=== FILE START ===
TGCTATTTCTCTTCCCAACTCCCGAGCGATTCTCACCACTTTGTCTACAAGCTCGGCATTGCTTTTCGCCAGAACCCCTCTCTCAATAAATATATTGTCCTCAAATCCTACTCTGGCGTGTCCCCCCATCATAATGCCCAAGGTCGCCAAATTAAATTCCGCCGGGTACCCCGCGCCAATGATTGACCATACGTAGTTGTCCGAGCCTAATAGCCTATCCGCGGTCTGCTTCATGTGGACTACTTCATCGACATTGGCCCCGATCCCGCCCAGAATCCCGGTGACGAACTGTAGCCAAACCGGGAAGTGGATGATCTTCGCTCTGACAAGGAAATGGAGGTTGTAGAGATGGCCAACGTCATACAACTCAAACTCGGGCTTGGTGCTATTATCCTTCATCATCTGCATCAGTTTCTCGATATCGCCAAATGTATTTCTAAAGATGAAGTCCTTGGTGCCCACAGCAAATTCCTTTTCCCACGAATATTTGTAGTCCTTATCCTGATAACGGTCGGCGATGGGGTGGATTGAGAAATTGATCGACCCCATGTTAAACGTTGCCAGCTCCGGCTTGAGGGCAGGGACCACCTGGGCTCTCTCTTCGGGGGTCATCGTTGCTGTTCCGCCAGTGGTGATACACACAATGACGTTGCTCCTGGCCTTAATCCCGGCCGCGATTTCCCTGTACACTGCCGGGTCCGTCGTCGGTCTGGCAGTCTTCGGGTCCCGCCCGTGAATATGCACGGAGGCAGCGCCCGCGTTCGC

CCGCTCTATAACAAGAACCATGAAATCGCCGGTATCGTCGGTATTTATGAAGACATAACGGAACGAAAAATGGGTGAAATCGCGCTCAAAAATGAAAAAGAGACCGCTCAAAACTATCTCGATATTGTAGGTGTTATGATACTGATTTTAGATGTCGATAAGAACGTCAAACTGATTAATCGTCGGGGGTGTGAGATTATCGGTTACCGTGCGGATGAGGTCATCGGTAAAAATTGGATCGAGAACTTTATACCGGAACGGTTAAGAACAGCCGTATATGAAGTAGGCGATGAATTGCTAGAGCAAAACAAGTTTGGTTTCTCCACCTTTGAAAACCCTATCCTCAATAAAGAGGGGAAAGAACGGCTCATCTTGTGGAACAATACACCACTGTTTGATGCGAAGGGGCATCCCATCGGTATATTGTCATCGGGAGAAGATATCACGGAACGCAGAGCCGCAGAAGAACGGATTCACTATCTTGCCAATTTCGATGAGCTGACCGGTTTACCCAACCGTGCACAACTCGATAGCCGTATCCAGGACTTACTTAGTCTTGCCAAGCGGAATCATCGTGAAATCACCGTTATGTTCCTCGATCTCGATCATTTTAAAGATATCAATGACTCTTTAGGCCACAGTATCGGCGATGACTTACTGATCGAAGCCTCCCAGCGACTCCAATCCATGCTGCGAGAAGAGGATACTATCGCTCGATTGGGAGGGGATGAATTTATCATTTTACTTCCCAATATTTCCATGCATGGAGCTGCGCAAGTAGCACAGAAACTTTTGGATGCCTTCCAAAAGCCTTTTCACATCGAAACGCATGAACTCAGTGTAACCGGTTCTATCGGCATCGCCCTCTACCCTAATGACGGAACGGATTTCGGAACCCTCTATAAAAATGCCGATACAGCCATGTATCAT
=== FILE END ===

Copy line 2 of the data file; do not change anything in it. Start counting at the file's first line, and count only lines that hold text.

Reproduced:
CCGCTCTATAACAAGAACCATGAAATCGCCGGTATCGTCGGTATTTATGAAGACATAACGGAACGAAAAATGGGTGAAATCGCGCTCAAAAATGAAAAAGAGACCGCTCAAAACTATCTCGATATTGTAGGTGTTATGATACTGATTTTAGATGTCGATAAGAACGTCAAACTGATTAATCGTCGGGGGTGTGAGATTATCGGTTACCGTGCGGATGAGGTCATCGGTAAAAATTGGATCGAGAACTTTATACCGGAACGGTTAAGAACAGCCGTATATGAAGTAGGCGATGAATTGCTAGAGCAAAACAAGTTTGGTTTCTCCACCTTTGAAAACCCTATCCTCAATAAAGAGGGGAAAGAACGGCTCATCTTGTGGAACAATACACCACTGTTTGATGCGAAGGGGCATCCCATCGGTATATTGTCATCGGGAGAAGATATCACGGAACGCAGAGCCGCAGAAGAACGGATTCACTATCTTGCCAATTTCGATGAGCTGACCGGTTTACCCAACCGTGCACAACTCGATAGCCGTATCCAGGACTTACTTAGTCTTGCCAAGCGGAATCATCGTGAAATCACCGTTATGTTCCTCGATCTCGATCATTTTAAAGATATCAATGACTCTTTAGGCCACAGTATCGGCGATGACTTACTGATCGAAGCCTCCCAGCGACTCCAATCCATGCTGCGAGAAGAGGATACTATCGCTCGATTGGGAGGGGATGAATTTATCATTTTACTTCCCAATATTTCCATGCATGGAGCTGCGCAAGTAGCACAGAAACTTTTGGATGCCTTCCAAAAGCCTTTTCACATCGAAACGCATGAACTCAGTGTAACCGGTTCTATCGGCATCGCCCTCTACCCTAATGACGGAACGGATTTCGGAACCCTCTATAAAAATGCCGATACAGCCATGTATCAT